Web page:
This was going to be a concise race review but, alas, I turned on the waffle iron again. I’m new to this so please bare with. On the other hand, what follows may prove to be more interesting.
I will never forget this experience, April 24th 2016. Standing in Greenwich park, a mix of butterflies and dread swirling around my stomach. “I’ll give you £20 to do a Radcliffe” and other such texts from my friends were helping to calm my nerves as I lined up for my sixth and seventh visits to the toilet.
There is something about that initial foray into the marathon that can never be replicated at this distance. I suppose that’s why people move on to running longer and longer distances. The knowledge that, today, you will run further than you ever have, in front of almost half a million people, with fifty thousand others, is hard to comprehend.
I know from my perspective, the uncertainty of being on a start line, knowing I have never run this far before, is a great stimulus, which has led me into the ultra world (more on that later).
For many, including myself, the marathon debut is linked to some sort of charity fundraising. I’m very biased I know, but I believe strongly that the marathon is the perfect distance for the average human to conquer, so the charity sponsorship makes perfect sense. It requires a specific balance of dedication, mental fortitude and physical prowess. It will consume you for almost a year, giving you just a glimpse of a different way of life, then afterwards, you have a choice:
“You take the blue pill, the story ends, you wake up in your bed and believe whatever you want to believe…you take the red pill, you stay in wonderland and I show you just how deep the rabbit hole goes!”.
This is Chaucer if memory serves, but it rings true!
My first marathon is a bit of a blur now. With over twenty in between, some entire sections of the day have been lost forever (why didn’t I blog sooner?!) It seems trite to say, but the best advice I could give to a first time marathoner is to enjoy it. You aren’t weighed down by time expectation, and, after this, if you choose to hang up your shoes, you made it, you did something less than 1% of the world’s population has achieved, and nobody can ever take it away from you. I know sometimes I will walk past a medal on the wall and a memory of a certain day will come flooding back – they really do last a lifetime.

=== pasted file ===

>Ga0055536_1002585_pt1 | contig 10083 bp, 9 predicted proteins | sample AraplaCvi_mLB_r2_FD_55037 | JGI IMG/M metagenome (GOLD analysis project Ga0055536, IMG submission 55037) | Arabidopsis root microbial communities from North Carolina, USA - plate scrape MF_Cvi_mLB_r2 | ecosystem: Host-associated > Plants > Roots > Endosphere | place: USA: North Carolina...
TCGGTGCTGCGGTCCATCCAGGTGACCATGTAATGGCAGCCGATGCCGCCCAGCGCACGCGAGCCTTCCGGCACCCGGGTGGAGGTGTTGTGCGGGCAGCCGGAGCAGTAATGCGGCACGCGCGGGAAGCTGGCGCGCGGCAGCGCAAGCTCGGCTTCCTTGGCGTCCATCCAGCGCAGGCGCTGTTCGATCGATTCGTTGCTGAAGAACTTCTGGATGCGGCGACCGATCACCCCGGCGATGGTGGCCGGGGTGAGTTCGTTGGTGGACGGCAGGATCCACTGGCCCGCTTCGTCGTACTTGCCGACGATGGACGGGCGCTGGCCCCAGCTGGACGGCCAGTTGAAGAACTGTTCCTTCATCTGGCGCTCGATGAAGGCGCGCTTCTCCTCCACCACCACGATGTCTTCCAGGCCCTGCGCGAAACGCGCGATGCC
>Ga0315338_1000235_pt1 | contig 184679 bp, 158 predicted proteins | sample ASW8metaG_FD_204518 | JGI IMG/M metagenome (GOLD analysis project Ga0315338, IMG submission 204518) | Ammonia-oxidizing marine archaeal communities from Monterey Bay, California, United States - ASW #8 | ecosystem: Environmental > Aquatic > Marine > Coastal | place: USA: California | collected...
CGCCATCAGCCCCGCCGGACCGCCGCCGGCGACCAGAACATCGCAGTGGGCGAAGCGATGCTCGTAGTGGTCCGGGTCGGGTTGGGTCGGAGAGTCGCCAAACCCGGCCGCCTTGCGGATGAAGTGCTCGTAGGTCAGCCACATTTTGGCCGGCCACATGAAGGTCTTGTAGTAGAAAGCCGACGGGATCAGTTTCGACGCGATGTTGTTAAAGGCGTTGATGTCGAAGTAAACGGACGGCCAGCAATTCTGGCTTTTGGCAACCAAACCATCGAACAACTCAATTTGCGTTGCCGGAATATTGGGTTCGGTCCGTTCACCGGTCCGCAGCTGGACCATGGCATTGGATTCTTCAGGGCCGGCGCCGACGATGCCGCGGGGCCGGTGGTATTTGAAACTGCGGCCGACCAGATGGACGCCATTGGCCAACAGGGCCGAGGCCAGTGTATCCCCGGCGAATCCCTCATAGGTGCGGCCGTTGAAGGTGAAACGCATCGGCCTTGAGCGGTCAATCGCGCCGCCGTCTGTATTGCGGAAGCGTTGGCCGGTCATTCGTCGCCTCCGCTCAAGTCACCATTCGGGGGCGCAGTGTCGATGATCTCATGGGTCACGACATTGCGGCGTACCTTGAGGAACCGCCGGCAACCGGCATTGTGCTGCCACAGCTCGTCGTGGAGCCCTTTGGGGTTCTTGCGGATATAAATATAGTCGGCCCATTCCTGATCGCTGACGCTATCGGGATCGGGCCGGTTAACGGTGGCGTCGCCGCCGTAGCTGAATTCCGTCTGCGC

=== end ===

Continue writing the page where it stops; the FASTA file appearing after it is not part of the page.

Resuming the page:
On the other hand, if something is pulling at you to come back, now you have your first useable data set to work from. This is the framework upon which marathon number two can be built. A little nugget that is worth considering if you debuted at a spring marathon. Why not try an autumn race for number two? Training from June to September beats January to April any day of the week….literally.
I’m not actually a huge fan of the London marathon as a course. There, I said it. I’ve been thinking it and mentioning it in conversation for years, but it feels good to put it down in writing. Don’t get me wrong, the Cutty Sark, Tower Bridge and the Embankment are phenomenal. But I would say 60% of the route leaves a lot to be desired. As someone who lived and worked as a driver in London for several years, I feel I know the city fairly well. There were parts of the race even I was thinking “Where the hell are we?”
There are also darker memories from that day. I happened to be running only a couple of minutes behind David Seath. By the time I got to him, he was splayed out across the road, with paramedics on both sides administering the defibrillator on his bare chest. The race fell totally silent for almost a mile after that. David was an Army captain, in what I imagine to be peak physical fitness, he was just incredibly and tragically unlucky, suffering a cardiac arrest three miles from the finish. He is, and will remain, a great personal inspiration to me.
I still think about David a lot. To me, he serves as a reminder that we are all only here by chance, a great fluke, for a time not determined by us, so enjoy what you are doing and live life to the fullest. I don’t mean that in a hedonistic ‘do what you want and damn the consequences way’, but explore your body and mind, test yourself, see what you can accomplish, know yourself!
I am aware that there is a fair amount of ego attached to marathon running, and mine is particularly fragile. I know there are certain courses I label as crap in my head, purely because I went in undertrained or didn’t deliver on the day, which is illogical and pathetic in equal measure. I will most definitely return to London in either 2020 or 2021, and the prospect does excite me. I will be a totally different runner four years on from my debut. Maybe I’ll have a totally different viewpoint post race – I’m certainly open to it.
One thing I will say, there are few better finishes than rounding the corner at Buckingham Palace and entering the Mall on your way to marathon glory!
RIP David Seath.